Examining these ORs points out another possible methodologic concern. Decomposing weak associations (here into mediated and unmediated components) is challenging, especially for outcomes as rare as NAP and for associations as modest as those between ND and NAP. Their large sample certainly helps but does not entirely alleviate this problem. We see this most clearly in the ORs where controlling for familial confounding shrinks the indirect effect of ND mediated through IQ 50% (from 1.02 to 1.01) and the percentage of the effect that is mediated by IQ by two-thirds (from 27% to 9%). From a methodologic perspective, the statistical stability of such results is of some concern as suggested by the broad confidence intervals.

As noted by the authors, controlling for confounding in multilevel models is a complex task8 because it differs from single-level model mediation.9 That is, the authors are looking at mediation of a between neighborhood effect (ND) by an individual level variable (IQ) on an individual level outcome (NAP). Because ND varies only between neighborhoods, all individuals within the same neighborhood are exposed to the same ND. Therefore, any effect of ND on NAP, mediated or not, can exist only between neighborhoods. This analytic approach is more likely to overestimate than underestimate the mediational effect of IQ.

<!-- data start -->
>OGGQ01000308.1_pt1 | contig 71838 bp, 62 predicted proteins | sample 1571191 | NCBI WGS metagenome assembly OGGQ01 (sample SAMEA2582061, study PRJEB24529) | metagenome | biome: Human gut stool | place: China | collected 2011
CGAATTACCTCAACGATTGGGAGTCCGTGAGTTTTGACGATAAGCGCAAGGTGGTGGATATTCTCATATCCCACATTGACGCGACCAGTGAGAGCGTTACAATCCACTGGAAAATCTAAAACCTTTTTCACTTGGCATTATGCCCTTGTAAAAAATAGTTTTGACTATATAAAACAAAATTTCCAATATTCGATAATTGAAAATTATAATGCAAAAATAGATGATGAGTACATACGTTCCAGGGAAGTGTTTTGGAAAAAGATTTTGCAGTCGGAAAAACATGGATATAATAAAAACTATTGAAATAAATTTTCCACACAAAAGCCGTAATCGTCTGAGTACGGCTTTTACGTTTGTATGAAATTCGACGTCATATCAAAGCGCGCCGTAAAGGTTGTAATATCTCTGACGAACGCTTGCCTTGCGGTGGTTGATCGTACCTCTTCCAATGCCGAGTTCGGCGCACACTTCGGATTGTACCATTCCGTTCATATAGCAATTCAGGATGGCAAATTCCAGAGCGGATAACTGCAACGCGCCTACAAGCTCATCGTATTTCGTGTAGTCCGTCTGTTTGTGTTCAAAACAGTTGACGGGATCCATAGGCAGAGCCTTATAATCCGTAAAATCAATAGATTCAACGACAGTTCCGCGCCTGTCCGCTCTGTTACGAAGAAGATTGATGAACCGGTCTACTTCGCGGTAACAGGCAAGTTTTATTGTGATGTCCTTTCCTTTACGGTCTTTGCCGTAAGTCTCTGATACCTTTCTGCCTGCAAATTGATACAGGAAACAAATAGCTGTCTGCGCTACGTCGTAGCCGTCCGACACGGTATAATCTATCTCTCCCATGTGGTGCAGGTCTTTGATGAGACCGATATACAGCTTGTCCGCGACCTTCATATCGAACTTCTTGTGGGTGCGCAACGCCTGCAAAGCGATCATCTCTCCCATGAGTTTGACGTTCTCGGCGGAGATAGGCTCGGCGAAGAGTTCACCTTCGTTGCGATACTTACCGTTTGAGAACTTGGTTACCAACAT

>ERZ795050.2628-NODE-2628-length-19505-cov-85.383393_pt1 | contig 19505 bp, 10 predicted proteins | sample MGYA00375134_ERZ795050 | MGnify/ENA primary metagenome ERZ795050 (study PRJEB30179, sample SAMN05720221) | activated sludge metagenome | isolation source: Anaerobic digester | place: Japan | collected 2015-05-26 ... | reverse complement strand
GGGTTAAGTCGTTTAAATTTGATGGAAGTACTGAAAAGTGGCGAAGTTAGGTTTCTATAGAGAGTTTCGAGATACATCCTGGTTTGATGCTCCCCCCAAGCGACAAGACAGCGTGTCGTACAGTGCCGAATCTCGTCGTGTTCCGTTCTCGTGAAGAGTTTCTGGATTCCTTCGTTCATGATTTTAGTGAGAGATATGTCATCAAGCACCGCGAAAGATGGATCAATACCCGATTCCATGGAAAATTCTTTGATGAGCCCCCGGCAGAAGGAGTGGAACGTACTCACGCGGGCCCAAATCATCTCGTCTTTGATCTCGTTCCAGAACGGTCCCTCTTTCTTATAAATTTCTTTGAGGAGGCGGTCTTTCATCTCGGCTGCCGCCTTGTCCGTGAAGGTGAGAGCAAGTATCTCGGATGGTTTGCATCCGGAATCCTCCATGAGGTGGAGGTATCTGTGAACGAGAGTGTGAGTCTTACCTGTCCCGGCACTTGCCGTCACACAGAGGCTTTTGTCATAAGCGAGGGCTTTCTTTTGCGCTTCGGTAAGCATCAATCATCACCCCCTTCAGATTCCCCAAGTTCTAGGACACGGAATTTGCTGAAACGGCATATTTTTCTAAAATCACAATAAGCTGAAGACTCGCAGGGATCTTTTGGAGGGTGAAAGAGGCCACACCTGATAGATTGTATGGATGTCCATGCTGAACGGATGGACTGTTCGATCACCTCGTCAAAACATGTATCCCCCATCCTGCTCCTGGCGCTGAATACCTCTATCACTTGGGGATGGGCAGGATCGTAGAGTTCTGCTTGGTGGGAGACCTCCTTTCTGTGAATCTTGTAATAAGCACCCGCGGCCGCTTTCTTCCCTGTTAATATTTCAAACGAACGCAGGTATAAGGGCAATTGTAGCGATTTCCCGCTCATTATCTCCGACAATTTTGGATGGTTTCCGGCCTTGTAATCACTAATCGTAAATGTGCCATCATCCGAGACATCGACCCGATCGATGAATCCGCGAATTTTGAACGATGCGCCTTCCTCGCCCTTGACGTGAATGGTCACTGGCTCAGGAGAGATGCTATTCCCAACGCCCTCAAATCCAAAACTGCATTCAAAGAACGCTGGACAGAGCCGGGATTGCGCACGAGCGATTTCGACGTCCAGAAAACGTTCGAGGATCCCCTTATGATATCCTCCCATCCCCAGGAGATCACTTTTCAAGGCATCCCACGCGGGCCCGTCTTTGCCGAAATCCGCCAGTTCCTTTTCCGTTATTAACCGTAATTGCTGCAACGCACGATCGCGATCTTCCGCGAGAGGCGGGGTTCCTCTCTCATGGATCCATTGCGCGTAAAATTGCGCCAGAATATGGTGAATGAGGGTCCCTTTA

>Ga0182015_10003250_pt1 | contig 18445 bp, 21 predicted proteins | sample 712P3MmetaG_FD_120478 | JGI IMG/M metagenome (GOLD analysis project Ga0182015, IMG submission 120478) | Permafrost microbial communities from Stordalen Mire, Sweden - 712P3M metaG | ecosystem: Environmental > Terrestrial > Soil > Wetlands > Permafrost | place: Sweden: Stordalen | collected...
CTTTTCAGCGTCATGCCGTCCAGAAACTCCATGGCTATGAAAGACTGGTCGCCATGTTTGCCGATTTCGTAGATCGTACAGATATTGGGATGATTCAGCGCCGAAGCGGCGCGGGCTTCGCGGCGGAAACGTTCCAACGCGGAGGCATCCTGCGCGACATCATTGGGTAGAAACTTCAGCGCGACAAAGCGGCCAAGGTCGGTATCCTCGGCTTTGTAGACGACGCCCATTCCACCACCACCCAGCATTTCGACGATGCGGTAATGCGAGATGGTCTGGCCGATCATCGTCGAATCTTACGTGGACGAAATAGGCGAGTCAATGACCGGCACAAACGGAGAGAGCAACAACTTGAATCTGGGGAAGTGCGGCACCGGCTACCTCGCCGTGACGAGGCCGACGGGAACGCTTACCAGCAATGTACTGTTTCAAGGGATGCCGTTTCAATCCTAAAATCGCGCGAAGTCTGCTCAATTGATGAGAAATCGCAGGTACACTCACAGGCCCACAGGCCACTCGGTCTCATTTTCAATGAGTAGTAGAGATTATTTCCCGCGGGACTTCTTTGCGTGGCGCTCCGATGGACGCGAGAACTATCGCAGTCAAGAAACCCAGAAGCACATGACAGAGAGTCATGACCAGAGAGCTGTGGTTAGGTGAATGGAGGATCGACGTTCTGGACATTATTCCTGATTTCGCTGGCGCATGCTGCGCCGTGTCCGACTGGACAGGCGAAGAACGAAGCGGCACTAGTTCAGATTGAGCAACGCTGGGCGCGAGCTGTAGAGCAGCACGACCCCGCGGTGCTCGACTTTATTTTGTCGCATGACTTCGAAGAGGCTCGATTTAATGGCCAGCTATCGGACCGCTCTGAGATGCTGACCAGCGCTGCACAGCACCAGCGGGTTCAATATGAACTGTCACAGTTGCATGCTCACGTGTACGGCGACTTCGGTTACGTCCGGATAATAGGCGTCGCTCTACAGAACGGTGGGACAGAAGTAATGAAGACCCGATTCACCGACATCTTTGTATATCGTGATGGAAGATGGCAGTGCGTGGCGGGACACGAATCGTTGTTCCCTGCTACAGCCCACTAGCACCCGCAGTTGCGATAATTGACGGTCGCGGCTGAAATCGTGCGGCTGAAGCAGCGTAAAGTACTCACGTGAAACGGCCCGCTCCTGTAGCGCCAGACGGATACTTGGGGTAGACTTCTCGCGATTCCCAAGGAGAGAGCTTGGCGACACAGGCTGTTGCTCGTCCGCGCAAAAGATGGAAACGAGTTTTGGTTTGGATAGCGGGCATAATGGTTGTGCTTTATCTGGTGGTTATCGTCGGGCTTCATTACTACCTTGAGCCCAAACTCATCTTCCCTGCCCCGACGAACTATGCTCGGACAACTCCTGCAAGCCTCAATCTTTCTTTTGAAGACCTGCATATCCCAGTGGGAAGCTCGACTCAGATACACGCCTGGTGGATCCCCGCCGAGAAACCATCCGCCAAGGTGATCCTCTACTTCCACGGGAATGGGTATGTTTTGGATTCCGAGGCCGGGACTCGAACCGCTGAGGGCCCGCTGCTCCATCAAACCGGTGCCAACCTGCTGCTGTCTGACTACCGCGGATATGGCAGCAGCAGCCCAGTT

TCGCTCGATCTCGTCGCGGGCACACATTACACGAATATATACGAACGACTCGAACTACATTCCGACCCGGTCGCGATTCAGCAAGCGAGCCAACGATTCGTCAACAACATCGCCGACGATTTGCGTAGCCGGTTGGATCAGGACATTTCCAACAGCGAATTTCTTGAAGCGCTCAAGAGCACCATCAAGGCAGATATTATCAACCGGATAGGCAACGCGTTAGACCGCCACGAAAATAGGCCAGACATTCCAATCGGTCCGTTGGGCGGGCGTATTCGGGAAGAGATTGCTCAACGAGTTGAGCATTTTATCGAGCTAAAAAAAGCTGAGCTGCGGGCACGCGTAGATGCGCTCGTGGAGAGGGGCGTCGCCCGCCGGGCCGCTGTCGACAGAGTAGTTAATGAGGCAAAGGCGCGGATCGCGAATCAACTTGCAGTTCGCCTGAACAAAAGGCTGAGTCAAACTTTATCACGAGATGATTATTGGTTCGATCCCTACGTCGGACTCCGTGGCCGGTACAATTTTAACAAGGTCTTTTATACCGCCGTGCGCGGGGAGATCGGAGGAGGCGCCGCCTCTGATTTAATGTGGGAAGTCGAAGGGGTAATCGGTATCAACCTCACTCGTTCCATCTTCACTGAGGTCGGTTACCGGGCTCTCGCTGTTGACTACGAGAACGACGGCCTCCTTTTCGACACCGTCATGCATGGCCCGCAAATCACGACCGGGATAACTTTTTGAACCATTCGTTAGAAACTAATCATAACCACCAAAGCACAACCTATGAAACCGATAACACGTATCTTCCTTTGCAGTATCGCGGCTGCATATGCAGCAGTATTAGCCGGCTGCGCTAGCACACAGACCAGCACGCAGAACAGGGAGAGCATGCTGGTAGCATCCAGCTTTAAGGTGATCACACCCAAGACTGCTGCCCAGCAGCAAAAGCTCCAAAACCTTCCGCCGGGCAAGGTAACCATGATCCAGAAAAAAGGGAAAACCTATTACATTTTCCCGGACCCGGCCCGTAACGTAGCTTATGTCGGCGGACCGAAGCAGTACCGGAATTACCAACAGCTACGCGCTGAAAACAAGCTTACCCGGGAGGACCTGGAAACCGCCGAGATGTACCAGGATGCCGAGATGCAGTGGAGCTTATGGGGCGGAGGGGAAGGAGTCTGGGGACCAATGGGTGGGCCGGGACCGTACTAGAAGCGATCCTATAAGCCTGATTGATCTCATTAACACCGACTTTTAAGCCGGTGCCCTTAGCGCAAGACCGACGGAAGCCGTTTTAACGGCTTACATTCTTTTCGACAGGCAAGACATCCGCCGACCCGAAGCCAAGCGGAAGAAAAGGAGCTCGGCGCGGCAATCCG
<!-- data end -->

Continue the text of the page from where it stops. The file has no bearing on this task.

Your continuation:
The authors were cautious in their interpretations, noting the problems of causal inference in their mediational model. To control for possible reverse causality (early psychosis affecting IQ), they excluded cases with psychosis onset prior to the IQ tests and also controlled for a possible prodrome effect by excluding cases diagnosed within 2 years of testing.

In summary, this study4 has a number of methodologic and conceptual strengths. The sample is large and representative. The measurement of the 3 key constructs, ND, IQ, and NAP, are strong. The goal of clarifying causal pathways for classic epidemiologic risk factors is a laudable one. Some caution is needed in interpreting their model, which moves from a community-level risk to an individual-level moderator and outcome. While likely present, the magnitude of the mediational effects of IQ on the ND-NAP association is probably quite modest, and even in this large sample, imprecisely known.

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Article Information

Corresponding Author: Kenneth S. Kendler, MD, Virginia Institute for Psychiatric and Behavioral Genetics of VCU, PO Box 980126, Richmond, VA 23298-0126 (kenneth.kendler@vcuhealth.org).